It's still voodoo economics

2022. 10. 6. 20:01
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But if the economy simply could run well through an increase in wages, why is such policy not common around the world?

Lee Sang-eonThe author is an editorial writer at the JoongAng Ilbo. At the early stage of former President Moon Jae-in’s term, the main theme on editorials from the JoongAng Ilbo was the liberal government’s signature economic policy led by income-led growth. Most had been critical of the naivety of the theory that an increase in wages could spur a benign cycle of economic growth through higher disposable income and consumer spending.

Editorial writers on economy were vehement in their challenge of the concept. They were 100 percent correct. But privately, there was a wishful thinking that the liberal policymakers could be right. Journalists also are salary earners, aren’t they? If the economy ends up doing well, the means should not matter. South Korea has a knack of defying common trend.s

But if the economy simply could run well through an increase in wages, why is such policy not common around the world? Any government would take up the option if a simple hike in wages could stimulate the economy. Such a plan would win the Nobel prize in economics and peace. But if there was such a miracle cure, it would already have been sold everywhere.

Sadly, the consequences were disastrous. Employment fell, and income inequality worsened. Growth fell below expectations. Part-time jobs disappeared, as more employers opted for limiting workers to 15 hours per week so they are not forced to pay benefits. To save money, many turned to kiosks and serving robots to replace human labor. Employers cannot be blamed. They also are the self-employed and had to improvise to lower costs.

What was believed to be good medicine ended up worsening the disease and illness.

After controversy arose over the effectiveness of the income-led growth policy in 2018, the second year into the liberal Moon Jae-in administration, Hong Jang-pyo, senior presidential secretary for economic affairs at the time, explains how the policy works. [YONHAP]

Last week, the new British government faced an epic backlash for its stimuli package proposing a tax cut for the richest. The pound crashed to record lows and the 10-year bond yield hit the highest levels since 2008. The issuing of mortgages had to be suspended.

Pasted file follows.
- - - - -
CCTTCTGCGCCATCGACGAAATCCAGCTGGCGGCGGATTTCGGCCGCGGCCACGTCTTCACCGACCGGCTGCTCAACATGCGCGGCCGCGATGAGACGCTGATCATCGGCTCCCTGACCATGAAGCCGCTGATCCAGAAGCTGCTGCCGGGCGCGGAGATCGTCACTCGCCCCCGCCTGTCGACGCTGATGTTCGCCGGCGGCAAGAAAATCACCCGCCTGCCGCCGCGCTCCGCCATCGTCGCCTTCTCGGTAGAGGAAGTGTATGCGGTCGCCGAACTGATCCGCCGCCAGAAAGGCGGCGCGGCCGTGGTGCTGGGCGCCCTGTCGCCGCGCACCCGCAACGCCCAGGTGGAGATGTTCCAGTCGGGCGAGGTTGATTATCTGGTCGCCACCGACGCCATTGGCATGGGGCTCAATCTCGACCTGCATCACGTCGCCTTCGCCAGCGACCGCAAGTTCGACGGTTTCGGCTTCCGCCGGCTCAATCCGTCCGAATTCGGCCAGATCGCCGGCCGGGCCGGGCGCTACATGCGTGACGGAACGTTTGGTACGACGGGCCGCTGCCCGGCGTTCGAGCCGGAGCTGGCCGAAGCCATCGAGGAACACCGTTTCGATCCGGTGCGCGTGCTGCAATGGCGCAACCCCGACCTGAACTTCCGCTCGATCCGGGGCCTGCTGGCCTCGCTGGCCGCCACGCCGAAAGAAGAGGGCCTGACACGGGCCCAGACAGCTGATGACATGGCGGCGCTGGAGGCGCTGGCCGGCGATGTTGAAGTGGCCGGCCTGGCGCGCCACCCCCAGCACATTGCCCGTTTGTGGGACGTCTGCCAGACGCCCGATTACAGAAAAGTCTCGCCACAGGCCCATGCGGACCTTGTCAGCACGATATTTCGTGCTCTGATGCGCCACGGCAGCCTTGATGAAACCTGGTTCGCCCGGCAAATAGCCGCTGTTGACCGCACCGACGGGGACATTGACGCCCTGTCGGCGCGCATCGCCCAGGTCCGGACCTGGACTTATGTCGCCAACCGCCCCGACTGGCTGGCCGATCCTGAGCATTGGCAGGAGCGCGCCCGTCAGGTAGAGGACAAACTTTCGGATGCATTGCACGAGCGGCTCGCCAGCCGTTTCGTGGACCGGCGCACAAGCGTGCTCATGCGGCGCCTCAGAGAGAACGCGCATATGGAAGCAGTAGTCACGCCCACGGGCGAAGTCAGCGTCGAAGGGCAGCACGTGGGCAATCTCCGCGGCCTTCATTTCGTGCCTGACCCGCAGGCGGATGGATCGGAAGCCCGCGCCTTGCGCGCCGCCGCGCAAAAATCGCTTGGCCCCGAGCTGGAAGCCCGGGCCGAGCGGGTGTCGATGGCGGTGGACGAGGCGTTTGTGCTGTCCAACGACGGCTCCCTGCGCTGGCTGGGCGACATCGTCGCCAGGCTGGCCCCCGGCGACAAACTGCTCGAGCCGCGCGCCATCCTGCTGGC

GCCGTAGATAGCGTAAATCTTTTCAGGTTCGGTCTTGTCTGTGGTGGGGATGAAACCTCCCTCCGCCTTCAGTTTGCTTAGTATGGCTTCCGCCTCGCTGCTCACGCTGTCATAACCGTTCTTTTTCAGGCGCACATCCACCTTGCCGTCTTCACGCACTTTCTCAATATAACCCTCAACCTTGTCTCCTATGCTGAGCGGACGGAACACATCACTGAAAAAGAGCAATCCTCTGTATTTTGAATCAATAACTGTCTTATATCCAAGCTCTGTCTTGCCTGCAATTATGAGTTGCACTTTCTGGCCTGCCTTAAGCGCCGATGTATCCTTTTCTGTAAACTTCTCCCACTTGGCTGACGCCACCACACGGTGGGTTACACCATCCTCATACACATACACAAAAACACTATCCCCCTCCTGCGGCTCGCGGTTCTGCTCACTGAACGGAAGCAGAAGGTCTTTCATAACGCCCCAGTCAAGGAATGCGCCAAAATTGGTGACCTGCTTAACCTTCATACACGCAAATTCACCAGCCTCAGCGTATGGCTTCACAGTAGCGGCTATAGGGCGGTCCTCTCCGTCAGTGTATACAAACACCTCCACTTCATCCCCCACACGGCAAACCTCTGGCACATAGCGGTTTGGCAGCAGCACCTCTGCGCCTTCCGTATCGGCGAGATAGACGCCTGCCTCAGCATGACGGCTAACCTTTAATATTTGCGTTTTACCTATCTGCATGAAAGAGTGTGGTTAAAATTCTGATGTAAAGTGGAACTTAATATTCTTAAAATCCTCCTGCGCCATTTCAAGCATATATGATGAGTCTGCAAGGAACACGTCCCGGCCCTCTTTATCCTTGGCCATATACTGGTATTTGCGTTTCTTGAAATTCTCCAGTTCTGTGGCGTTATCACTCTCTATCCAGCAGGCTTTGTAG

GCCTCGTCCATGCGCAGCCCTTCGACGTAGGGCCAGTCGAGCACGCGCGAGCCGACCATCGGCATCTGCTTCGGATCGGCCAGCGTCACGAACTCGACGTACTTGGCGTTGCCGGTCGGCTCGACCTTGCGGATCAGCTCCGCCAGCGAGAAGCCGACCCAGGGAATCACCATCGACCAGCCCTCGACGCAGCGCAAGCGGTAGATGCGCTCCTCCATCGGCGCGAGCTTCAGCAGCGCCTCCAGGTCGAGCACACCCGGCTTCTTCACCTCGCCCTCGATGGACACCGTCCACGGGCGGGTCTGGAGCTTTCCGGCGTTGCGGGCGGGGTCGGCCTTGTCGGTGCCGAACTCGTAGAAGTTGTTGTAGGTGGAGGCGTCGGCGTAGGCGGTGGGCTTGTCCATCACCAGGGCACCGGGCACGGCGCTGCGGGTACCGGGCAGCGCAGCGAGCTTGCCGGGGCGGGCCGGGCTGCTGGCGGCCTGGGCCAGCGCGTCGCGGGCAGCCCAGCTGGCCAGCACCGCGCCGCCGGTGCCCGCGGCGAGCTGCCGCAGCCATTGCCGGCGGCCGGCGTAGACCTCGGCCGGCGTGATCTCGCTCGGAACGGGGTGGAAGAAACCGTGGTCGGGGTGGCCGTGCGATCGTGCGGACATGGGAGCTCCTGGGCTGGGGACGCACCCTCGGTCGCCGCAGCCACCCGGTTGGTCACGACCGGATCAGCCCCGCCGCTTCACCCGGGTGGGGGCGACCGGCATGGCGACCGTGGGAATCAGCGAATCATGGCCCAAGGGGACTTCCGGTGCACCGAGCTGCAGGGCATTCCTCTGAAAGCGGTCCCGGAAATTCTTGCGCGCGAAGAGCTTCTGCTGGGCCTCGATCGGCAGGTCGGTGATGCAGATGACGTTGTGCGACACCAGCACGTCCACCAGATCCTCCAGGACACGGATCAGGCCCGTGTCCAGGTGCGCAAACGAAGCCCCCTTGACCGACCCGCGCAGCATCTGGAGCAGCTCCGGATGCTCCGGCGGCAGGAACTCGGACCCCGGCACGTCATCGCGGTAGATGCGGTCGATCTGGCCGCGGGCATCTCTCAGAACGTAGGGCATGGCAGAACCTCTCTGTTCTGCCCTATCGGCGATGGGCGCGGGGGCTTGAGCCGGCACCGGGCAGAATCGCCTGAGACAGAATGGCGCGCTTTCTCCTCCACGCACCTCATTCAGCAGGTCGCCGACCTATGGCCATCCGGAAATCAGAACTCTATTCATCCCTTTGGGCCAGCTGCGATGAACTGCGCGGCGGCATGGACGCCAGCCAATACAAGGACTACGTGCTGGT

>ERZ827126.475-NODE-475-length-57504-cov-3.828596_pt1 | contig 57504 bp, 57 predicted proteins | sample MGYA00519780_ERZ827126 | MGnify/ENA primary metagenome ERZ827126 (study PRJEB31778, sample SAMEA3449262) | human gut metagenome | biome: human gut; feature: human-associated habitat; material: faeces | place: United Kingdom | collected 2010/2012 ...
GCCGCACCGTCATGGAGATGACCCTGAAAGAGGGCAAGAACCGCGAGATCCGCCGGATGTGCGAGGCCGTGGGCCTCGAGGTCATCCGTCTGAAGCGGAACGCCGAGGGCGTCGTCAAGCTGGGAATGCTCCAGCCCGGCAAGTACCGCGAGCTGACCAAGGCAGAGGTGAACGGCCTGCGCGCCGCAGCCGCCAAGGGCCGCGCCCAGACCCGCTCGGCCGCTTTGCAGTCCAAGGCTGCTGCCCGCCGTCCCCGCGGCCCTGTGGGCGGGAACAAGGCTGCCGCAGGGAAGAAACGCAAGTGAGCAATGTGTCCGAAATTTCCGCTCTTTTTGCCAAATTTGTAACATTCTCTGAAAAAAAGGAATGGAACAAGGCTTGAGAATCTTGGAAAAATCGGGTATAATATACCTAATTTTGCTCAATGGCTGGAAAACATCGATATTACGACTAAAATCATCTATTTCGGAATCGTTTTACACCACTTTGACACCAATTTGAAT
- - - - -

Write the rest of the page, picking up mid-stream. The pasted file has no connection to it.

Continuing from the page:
There was a talk of London possibly ending up seeking a bailout from the International Monetary Fund as it did in 1976. The conservative party even suggested the new prime minister be replaced.

The fiscal stimulus package under new British leader Liz Truss was aimed at lowering the maximum income tax rate of 45 percent to 40 percent on annual earnings above 150,000 pounds ($170,295) for a trickle-down effect. The government claimed that the cuts would increase household income and stimulate consumption to spur economic growth. The argument is similar to that of the income-led growth policy of the Moon administration except that the trigger is tax cuts for one and wage hikes for the other.

But London’s financial community who would benefit most from the lowering of the maximum income tax rate began to dump the British pound for the dollar. Capitalists well aware of the mechanism of money predicted that a tax cut will worsen fiscal deficit and weaken the British currency. Facing the risk of losing her office, the new prime minister dropped the idea Monday.

Tax cuts are a trademark for Tories. They have repeatedly used the idea during crisis times. Yet the prescription caused tantrums in the financial market. Unlike the past, the tax cut outline was not accompanied by fiscal reform with cuts in the public-sector payroll and the budget and rationalization in social welfare system.

During the campaign in Korea earlier this year, Lee Jae-myung — then presidential candidate from the Democratic Party and now its chairman — brushed aside worries about widening fiscal deficit by claiming that the won will soon be a reserve currency. But even the British economy experienced a currency crisis despite the pound being a reserve currency.

Martin Wolf, an economic columnist for the Financial Times, said that growth by lowering taxes for the wealthy is like reciting “abracadabra” to wish for a miraculous growth of 2.5 percent. But there is no magic portion for the economy, he said. What the country needs is far higher investment in human capital and in technologies, savings, an open economy and stable and credible policies without the constant risk of a trade war with neighbors, he wrote. A healthy diet, good sleep and regular exercise is what a body needs, not a supplement publicized as all-preventing and all-curing. In our National Assembly, which is dominated by the liberal party, a bill designed to increase welfare benefits gets immediate stamping whereas a bill meant to expand human resources in out chip industry only gathers dust.

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